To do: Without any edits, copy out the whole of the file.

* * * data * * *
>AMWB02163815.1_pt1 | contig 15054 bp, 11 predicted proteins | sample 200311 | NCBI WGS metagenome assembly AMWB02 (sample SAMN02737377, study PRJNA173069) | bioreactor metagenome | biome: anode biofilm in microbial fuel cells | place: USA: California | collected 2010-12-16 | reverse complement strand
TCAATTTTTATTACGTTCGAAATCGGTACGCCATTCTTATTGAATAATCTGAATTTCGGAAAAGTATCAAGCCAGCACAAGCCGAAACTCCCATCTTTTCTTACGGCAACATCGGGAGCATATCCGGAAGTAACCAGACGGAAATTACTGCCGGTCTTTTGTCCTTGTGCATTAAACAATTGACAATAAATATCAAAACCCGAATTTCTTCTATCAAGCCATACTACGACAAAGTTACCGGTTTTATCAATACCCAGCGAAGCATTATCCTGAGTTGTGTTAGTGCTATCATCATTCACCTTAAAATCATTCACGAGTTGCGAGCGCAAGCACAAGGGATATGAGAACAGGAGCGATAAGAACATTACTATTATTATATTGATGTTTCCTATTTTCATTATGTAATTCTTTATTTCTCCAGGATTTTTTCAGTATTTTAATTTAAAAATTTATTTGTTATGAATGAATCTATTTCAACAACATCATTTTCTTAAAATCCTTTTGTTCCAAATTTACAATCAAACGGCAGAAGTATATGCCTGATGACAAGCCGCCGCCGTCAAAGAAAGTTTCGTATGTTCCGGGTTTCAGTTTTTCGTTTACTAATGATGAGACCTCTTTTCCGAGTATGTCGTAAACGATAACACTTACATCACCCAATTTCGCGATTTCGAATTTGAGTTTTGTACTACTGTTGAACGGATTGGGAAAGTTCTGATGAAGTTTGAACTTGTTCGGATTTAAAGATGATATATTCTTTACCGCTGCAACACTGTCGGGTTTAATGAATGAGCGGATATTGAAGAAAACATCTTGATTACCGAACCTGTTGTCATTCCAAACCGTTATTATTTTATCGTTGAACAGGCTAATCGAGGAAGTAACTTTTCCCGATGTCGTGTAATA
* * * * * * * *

>AMWB02163815.1_pt1 | contig 15054 bp, 11 predicted proteins | sample 200311 | NCBI WGS metagenome assembly AMWB02 (sample SAMN02737377, study PRJNA173069) | bioreactor metagenome | biome: anode biofilm in microbial fuel cells | place: USA: California | collected 2010-12-16 | reverse complement strand
TCAATTTTTATTACGTTCGAAATCGGTACGCCATTCTTATTGAATAATCTGAATTTCGGAAAAGTATCAAGCCAGCACAAGCCGAAACTCCCATCTTTTCTTACGGCAACATCGGGAGCATATCCGGAAGTAACCAGACGGAAATTACTGCCGGTCTTTTGTCCTTGTGCATTAAACAATTGACAATAAATATCAAAACCCGAATTTCTTCTATCAAGCCATACTACGACAAAGTTACCGGTTTTATCAATACCCAGCGAAGCATTATCCTGAGTTGTGTTAGTGCTATCATCATTCACCTTAAAATCATTCACGAGTTGCGAGCGCAAGCACAAGGGATATGAGAACAGGAGCGATAAGAACATTACTATTATTATATTGATGTTTCCTATTTTCATTATGTAATTCTTTATTTCTCCAGGATTTTTTCAGTATTTTAATTTAAAAATTTATTTGTTATGAATGAATCTATTTCAACAACATCATTTTCTTAAAATCCTTTTGTTCCAAATTTACAATCAAACGGCAGAAGTATATGCCTGATGACAAGCCGCCGCCGTCAAAGAAAGTTTCGTATGTTCCGGGTTTCAGTTTTTCGTTTACTAATGATGAGACCTCTTTTCCGAGTATGTCGTAAACGATAACACTTACATCACCCAATTTCGCGATTTCGAATTTGAGTTTTGTACTACTGTTGAACGGATTGGGAAAGTTCTGATGAAGTTTGAACTTGTTCGGATTTAAAGATGATATATTCTTTACCGCTGCAACACTGTCGGGTTTAATGAATGAGCGGATATTGAAGAAAACATCTTGATTACCGAACCTGTTGTCATTCCAAACCGTTATTATTTTATCGTTGAACAGGCTAATCGAGGAAGTAACTTTTCCCGATGTCGTGTAATA